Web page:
There have been several bilateral discussions between Bangladesh and Myanmar officials in Dhaka as well as in Myanmar. The effort was directed to the possible early repatriation of the displaced Rohingyas to Myanmar. Digital Identity Cards of the Rohingya population in Bangladesh camps were prepared with the help of Bangladesh authorities and international organisations. The latest endeavour featured a joint venture undertaken by the UNHCR (United Nations High Commissioner for Refugees) and the RRRC (Refugee Relief and Repatriation Commission).
At the same time in these bilateral meetings Myanmar was informed of the five demands that had been put forward by the Rohingyas from their camps. That included - (a) citizenship for the Rohingyas with equal opportunities, (b) security for the Rohingyas after their return with monitoring facility of such security arrangements by international actors, (c) return of land forcibly taken away from them and proper compensation for damage that had taken place, (d) justice for the violence perpetrated on them and (e) rehabilitation of those living in internally displaced camps in the Rakhine State in Myanmar.
These were indeed tall orders. In an interview with German media outlet Deutsche Welle (DW) towards the end of August which was published on September 04, 2019, Foreign Minister AK Abdul Momen has pointed out the reality: "Myanmar authorities have agreed to one of these demands: provide safety, security and mobility to the Rohingya people. Demands such as granting citizenship to Rohingya, punishment for people involved in the Rohingya massacre, recognising Rohingya as an ethnic group, and allowing them to return to their own homes have not been met."
There have been two attempts to repatriate the Rohingyas back to Myanmar. Both were symbolical - one on November 15, 2018 and the other on August 22, 2019. Both attempts failed as those identified as acceptable for return decided not to take that step because they had not received any assurance of being accorded Myanmar citizenship. Matters came to a head on August 25 with Rohingyas convening a protest meeting in the Kutupalong Camp with digitally printed banners and placards written in English pressing their five-points demand and refusing to move out of Bangladesh.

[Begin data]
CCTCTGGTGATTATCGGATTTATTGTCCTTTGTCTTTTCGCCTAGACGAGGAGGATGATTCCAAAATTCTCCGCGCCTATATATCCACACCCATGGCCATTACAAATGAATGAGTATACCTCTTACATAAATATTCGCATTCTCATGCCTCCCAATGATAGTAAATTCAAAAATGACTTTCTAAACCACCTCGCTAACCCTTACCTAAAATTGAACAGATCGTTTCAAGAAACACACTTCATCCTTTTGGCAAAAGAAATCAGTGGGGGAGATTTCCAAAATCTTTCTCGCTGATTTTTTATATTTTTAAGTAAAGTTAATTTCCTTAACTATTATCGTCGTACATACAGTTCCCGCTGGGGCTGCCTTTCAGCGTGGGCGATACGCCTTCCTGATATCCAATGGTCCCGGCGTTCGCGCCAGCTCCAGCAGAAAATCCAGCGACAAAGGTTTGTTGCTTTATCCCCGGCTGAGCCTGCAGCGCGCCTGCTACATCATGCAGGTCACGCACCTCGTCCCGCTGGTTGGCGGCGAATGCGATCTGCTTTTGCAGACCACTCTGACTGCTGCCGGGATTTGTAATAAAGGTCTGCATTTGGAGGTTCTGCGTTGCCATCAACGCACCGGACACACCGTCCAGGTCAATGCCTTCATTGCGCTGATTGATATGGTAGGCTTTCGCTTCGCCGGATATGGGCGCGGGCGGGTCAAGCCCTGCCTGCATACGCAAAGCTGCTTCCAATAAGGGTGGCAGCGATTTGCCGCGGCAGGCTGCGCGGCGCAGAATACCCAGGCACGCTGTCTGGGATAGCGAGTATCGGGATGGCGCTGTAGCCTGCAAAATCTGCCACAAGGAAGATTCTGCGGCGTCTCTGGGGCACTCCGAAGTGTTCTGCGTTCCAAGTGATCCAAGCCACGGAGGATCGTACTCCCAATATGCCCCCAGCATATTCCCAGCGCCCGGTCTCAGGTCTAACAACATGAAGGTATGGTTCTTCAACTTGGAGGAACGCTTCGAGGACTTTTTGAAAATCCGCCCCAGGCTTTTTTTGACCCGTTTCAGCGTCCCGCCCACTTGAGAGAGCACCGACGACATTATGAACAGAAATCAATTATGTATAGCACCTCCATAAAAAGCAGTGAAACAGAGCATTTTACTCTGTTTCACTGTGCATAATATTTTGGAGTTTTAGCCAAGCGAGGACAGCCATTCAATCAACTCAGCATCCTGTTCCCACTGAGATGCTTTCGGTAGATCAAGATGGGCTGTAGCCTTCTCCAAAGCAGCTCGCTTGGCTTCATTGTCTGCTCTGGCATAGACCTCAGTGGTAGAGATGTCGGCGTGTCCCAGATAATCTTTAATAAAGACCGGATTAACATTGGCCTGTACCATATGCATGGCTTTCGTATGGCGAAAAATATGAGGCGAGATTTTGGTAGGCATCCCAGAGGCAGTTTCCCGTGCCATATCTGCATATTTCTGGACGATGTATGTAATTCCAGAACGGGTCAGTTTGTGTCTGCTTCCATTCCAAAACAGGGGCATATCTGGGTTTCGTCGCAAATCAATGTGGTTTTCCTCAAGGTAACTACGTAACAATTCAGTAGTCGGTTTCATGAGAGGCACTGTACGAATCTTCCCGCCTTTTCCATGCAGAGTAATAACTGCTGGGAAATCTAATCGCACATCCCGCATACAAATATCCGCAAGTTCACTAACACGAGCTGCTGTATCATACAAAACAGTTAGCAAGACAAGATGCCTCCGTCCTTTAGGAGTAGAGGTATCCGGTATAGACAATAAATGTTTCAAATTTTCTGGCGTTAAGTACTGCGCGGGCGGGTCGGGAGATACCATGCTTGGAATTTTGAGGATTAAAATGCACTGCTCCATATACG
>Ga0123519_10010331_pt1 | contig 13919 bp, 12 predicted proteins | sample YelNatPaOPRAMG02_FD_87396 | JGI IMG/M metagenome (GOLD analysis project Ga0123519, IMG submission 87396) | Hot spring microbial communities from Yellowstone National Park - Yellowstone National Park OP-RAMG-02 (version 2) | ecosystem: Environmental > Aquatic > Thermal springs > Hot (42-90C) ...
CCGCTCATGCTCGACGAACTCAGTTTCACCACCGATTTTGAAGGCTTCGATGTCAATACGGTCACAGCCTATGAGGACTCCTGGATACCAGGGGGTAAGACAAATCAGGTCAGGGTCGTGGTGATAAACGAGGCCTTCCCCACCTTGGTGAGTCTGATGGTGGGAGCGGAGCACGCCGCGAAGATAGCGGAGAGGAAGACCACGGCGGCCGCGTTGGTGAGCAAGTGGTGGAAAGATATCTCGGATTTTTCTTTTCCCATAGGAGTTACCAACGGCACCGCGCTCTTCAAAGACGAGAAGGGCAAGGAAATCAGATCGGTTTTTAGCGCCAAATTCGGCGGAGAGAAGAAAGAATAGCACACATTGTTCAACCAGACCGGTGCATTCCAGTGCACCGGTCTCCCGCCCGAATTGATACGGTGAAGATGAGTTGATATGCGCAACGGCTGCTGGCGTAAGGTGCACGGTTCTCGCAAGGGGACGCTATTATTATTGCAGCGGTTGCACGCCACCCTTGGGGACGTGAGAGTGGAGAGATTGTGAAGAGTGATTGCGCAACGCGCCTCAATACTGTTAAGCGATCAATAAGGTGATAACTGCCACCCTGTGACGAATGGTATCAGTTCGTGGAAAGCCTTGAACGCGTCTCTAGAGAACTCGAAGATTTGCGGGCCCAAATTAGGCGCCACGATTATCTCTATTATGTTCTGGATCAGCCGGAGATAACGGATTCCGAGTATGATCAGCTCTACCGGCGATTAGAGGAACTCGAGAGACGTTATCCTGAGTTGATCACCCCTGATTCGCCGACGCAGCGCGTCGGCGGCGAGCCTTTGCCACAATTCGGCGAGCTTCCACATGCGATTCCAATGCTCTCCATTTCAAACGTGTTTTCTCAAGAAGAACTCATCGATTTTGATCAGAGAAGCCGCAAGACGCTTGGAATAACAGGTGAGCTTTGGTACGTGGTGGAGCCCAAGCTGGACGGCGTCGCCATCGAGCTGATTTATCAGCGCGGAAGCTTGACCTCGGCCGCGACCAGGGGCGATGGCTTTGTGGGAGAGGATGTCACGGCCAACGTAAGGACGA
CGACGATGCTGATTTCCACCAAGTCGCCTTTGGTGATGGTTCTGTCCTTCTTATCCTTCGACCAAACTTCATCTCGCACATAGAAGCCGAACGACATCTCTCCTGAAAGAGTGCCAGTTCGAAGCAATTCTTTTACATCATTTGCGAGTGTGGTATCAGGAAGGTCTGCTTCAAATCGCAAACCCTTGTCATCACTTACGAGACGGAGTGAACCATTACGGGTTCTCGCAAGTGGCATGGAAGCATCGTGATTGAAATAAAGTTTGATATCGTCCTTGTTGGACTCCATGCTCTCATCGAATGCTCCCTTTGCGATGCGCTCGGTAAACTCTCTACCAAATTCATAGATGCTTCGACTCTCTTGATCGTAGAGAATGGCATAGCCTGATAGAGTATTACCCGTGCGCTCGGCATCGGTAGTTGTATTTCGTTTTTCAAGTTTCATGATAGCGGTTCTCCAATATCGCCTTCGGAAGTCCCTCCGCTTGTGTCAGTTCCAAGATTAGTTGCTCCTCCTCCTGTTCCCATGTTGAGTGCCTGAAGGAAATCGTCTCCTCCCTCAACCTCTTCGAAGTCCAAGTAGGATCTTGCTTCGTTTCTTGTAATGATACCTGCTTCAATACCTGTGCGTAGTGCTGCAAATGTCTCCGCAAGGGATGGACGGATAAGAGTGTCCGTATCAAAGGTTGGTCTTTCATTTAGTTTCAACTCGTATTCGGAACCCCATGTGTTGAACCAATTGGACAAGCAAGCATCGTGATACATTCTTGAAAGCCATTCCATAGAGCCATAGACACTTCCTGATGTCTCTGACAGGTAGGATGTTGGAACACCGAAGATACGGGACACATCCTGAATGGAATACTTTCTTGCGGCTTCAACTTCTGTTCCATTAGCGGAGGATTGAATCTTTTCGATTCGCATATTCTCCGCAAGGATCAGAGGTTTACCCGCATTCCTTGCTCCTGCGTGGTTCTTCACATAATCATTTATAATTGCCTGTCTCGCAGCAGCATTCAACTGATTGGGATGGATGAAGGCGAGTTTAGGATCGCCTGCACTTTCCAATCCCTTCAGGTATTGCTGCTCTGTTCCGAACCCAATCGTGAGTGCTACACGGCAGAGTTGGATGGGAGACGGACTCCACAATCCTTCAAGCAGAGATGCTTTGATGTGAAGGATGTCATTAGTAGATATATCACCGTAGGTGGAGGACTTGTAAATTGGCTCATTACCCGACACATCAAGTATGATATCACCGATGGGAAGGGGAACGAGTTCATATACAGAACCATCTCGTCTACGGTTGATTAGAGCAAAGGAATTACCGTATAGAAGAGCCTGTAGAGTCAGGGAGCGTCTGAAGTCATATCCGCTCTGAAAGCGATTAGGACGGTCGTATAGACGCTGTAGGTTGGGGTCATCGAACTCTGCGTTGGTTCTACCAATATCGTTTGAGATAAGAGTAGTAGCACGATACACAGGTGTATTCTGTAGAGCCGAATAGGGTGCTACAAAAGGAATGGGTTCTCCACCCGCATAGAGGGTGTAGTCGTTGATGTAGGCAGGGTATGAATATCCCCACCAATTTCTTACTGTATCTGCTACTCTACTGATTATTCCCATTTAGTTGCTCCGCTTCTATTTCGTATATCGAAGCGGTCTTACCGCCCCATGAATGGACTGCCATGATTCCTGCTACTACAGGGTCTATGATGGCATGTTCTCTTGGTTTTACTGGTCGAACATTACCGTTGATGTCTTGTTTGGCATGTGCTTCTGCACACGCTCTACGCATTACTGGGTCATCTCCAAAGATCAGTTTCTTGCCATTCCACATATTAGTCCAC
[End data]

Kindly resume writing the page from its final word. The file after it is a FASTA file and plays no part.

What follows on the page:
There were fiery speeches by Rohingya activist Mr. Mohibullah and other Rohingyas. Instead of supposedly being a prayer meeting, the gathering assumed a political nature. Tens of thousands of Rohingyas turned up in a particular uniform dress code. The disappointing aspect was that the Bangladesh authorities appeared to have been totally ignorant that such a development was about to take place. It was evident that the coordination required for holding the meeting had required funding and that had obviously originated from external sources. Foreign and many local NGOs (non-governmental organisations) working in the Rohingya camps have since been identified as having helped the Rohigyas hold the meeting and encouraging them not to return to their homeland. These include US-based NGOs Adventist Development and Relief (ADRA) and Al Markazul Islam (AMI) and also the Rohingya Refugee Committee (RRC) and the Voice of Rohingya and Arakan Refugee Society for Peace and Humanaity (ARSPM). They have been identified as being responsible for creating a negative mindset among the Rohingya population in these camps about their possible transfer to housing facilities built for them in Bhashanchar. It has since been discovered that hundreds of thousands of Rohingyas have been helped to obtain mobile phone SIMs, Bangladesh Citizenship ID Cards and sometimes even Bangladeshi passports.
In view of the above evolving circumstances it is good that the government has now taken some significant decisions: (a) identifying those organisations who are instigating Rohingyas not to return to their homeland, (b) banning their entry or operations within the Rohingya camp area, (c) incapacitating the use of the SIMs obtained by the Rohingyas illegally, and (d) building strong barbed-wire fences around the camps to stop Rohingyas from leaving their camps and becoming a source of anxiety for the host community. In addition, many of the officials of the RRRC have also been transferred out of that region.
Bangladesh has done enough. It is now the turn of the United Nations as well as the European Union (EU), the USA, Canada and Australia to be more active in ensuring repatriation of the Rohingyas, now temporarily sheltered in Bangladesh, to Myanmar, their homeland.
Muhammad Zamir, a former Ambassador, is an analyst specialised in foreign affairs, right to information and good governance. firstname.lastname@example.org